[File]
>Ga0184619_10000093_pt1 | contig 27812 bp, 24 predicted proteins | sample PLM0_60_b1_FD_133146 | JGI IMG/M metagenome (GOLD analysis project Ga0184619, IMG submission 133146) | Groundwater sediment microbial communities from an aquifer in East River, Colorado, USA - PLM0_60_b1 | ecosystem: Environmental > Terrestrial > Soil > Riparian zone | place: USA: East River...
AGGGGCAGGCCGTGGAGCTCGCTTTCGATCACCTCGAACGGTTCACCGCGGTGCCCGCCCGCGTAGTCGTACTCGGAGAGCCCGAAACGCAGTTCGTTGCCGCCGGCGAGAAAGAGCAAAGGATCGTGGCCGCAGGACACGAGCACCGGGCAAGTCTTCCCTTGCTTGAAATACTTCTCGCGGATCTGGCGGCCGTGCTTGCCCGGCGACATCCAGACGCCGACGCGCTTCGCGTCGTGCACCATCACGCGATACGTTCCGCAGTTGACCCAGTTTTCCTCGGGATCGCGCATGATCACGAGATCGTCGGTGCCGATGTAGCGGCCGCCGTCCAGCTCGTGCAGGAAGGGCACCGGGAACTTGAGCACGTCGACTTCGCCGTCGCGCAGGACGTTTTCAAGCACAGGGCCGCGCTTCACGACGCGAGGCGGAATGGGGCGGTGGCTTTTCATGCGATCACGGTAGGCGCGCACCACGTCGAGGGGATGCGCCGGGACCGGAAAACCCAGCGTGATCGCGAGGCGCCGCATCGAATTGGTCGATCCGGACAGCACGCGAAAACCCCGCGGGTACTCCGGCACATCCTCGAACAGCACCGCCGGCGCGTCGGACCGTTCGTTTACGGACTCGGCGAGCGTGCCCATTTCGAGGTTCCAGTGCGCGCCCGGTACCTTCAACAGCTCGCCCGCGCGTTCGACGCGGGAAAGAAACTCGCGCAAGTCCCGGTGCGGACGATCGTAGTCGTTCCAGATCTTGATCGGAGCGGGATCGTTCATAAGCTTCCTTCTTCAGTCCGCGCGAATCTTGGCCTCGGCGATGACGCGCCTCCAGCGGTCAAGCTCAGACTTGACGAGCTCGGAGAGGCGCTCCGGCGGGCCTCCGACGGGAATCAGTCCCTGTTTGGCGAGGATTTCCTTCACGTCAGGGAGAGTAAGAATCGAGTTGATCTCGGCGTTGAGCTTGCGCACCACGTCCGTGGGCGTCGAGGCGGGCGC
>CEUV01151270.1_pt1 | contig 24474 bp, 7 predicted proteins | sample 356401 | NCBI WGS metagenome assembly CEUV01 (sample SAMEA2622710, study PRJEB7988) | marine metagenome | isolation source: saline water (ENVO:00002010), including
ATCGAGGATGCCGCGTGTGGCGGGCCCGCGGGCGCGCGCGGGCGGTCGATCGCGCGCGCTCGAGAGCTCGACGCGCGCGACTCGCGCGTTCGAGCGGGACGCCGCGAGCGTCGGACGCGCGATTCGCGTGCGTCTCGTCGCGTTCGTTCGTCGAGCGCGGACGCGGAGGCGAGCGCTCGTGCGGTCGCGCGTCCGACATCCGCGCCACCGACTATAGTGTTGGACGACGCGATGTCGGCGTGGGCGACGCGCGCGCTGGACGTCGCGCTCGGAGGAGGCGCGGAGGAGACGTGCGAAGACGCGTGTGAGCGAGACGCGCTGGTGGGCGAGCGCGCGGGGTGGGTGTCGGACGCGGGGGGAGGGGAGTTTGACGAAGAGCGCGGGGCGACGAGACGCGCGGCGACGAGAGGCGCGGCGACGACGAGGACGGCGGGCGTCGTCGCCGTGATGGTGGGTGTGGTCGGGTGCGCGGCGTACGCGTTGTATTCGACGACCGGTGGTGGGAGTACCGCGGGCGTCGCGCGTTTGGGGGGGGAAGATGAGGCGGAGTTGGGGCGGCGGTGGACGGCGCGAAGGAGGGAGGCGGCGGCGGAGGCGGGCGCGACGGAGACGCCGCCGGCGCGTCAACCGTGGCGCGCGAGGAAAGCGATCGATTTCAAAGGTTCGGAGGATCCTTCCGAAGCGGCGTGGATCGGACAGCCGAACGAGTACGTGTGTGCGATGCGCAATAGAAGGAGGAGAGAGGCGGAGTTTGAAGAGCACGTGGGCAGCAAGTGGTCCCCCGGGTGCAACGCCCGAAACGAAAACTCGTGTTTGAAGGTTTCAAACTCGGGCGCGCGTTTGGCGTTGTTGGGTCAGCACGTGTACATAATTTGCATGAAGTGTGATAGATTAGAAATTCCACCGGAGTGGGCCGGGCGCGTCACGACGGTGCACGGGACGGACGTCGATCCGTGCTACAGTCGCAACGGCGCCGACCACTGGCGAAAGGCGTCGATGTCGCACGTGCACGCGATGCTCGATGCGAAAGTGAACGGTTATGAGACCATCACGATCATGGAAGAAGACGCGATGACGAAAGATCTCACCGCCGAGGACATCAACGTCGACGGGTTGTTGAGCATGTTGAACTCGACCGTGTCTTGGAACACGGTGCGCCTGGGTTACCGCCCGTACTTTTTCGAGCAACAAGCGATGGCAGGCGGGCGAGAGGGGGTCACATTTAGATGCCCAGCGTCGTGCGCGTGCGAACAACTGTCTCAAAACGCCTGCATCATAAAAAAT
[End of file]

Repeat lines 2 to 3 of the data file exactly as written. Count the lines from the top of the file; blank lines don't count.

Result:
AGGGGCAGGCCGTGGAGCTCGCTTTCGATCACCTCGAACGGTTCACCGCGGTGCCCGCCCGCGTAGTCGTACTCGGAGAGCCCGAAACGCAGTTCGTTGCCGCCGGCGAGAAAGAGCAAAGGATCGTGGCCGCAGGACACGAGCACCGGGCAAGTCTTCCCTTGCTTGAAATACTTCTCGCGGATCTGGCGGCCGTGCTTGCCCGGCGACATCCAGACGCCGACGCGCTTCGCGTCGTGCACCATCACGCGATACGTTCCGCAGTTGACCCAGTTTTCCTCGGGATCGCGCATGATCACGAGATCGTCGGTGCCGATGTAGCGGCCGCCGTCCAGCTCGTGCAGGAAGGGCACCGGGAACTTGAGCACGTCGACTTCGCCGTCGCGCAGGACGTTTTCAAGCACAGGGCCGCGCTTCACGACGCGAGGCGGAATGGGGCGGTGGCTTTTCATGCGATCACGGTAGGCGCGCACCACGTCGAGGGGATGCGCCGGGACCGGAAAACCCAGCGTGATCGCGAGGCGCCGCATCGAATTGGTCGATCCGGACAGCACGCGAAAACCCCGCGGGTACTCCGGCACATCCTCGAACAGCACCGCCGGCGCGTCGGACCGTTCGTTTACGGACTCGGCGAGCGTGCCCATTTCGAGGTTCCAGTGCGCGCCCGGTACCTTCAACAGCTCGCCCGCGCGTTCGACGCGGGAAAGAAACTCGCGCAAGTCCCGGTGCGGACGATCGTAGTCGTTCCAGATCTTGATCGGAGCGGGATCGTTCATAAGCTTCCTTCTTCAGTCCGCGCGAATCTTGGCCTCGGCGATGACGCGCCTCCAGCGGTCAAGCTCAGACTTGACGAGCTCGGAGAGGCGCTCCGGCGGGCCTCCGACGGGAATCAGTCCCTGTTTGGCGAGGATTTCCTTCACGTCAGGGAGAGTAAGAATCGAGTTGATCTCGGCGTTGAGCTTGCGCACCACGTCCGTGGGCGTCGAGGCGGGCGC
>CEUV01151270.1_pt1 | contig 24474 bp, 7 predicted proteins | sample 356401 | NCBI WGS metagenome assembly CEUV01 (sample SAMEA2622710, study PRJEB7988) | marine metagenome | isolation source: saline water (ENVO:00002010), including